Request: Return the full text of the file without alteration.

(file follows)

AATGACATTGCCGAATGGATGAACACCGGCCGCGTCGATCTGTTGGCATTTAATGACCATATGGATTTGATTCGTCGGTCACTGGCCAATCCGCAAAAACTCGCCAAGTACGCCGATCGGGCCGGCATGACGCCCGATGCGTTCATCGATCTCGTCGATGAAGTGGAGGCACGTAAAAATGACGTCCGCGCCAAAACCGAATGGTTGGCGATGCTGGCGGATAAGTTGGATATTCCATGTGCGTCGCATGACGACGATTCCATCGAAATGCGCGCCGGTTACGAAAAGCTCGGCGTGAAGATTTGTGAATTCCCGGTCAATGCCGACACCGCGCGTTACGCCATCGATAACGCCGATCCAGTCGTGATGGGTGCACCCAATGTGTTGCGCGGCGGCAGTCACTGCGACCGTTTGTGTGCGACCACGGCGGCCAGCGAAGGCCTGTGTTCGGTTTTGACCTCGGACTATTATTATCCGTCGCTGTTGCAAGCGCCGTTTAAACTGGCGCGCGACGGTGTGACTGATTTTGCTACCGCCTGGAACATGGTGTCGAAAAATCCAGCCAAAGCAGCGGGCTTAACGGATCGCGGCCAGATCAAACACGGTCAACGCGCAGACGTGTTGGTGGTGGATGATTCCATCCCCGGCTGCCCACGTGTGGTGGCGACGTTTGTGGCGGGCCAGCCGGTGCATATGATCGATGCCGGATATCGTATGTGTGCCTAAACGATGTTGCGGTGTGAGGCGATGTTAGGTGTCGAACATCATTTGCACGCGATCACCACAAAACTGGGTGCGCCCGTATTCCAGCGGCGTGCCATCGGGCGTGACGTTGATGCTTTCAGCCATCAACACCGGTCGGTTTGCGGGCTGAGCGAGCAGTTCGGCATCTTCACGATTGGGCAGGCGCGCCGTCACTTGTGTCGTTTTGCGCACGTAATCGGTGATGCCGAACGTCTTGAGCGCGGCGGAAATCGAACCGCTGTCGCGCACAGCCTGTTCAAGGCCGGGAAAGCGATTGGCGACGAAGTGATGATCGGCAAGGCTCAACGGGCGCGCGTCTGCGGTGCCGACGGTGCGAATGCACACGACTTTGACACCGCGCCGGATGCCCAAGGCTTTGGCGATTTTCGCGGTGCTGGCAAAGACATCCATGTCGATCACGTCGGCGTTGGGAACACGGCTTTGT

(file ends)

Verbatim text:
AATGACATTGCCGAATGGATGAACACCGGCCGCGTCGATCTGTTGGCATTTAATGACCATATGGATTTGATTCGTCGGTCACTGGCCAATCCGCAAAAACTCGCCAAGTACGCCGATCGGGCCGGCATGACGCCCGATGCGTTCATCGATCTCGTCGATGAAGTGGAGGCACGTAAAAATGACGTCCGCGCCAAAACCGAATGGTTGGCGATGCTGGCGGATAAGTTGGATATTCCATGTGCGTCGCATGACGACGATTCCATCGAAATGCGCGCCGGTTACGAAAAGCTCGGCGTGAAGATTTGTGAATTCCCGGTCAATGCCGACACCGCGCGTTACGCCATCGATAACGCCGATCCAGTCGTGATGGGTGCACCCAATGTGTTGCGCGGCGGCAGTCACTGCGACCGTTTGTGTGCGACCACGGCGGCCAGCGAAGGCCTGTGTTCGGTTTTGACCTCGGACTATTATTATCCGTCGCTGTTGCAAGCGCCGTTTAAACTGGCGCGCGACGGTGTGACTGATTTTGCTACCGCCTGGAACATGGTGTCGAAAAATCCAGCCAAAGCAGCGGGCTTAACGGATCGCGGCCAGATCAAACACGGTCAACGCGCAGACGTGTTGGTGGTGGATGATTCCATCCCCGGCTGCCCACGTGTGGTGGCGACGTTTGTGGCGGGCCAGCCGGTGCATATGATCGATGCCGGATATCGTATGTGTGCCTAAACGATGTTGCGGTGTGAGGCGATGTTAGGTGTCGAACATCATTTGCACGCGATCACCACAAAACTGGGTGCGCCCGTATTCCAGCGGCGTGCCATCGGGCGTGACGTTGATGCTTTCAGCCATCAACACCGGTCGGTTTGCGGGCTGAGCGAGCAGTTCGGCATCTTCACGATTGGGCAGGCGCGCCGTCACTTGTGTCGTTTTGCGCACGTAATCGGTGATGCCGAACGTCTTGAGCGCGGCGGAAATCGAACCGCTGTCGCGCACAGCCTGTTCAAGGCCGGGAAAGCGATTGGCGACGAAGTGATGATCGGCAAGGCTCAACGGGCGCGCGTCTGCGGTGCCGACGGTGCGAATGCACACGACTTTGACACCGCGCCGGATGCCCAAGGCTTTGGCGATTTTCGCGGTGCTGGCAAAGACATCCATGTCGATCACGTCGGCGTTGGGAACACGGCTTTGT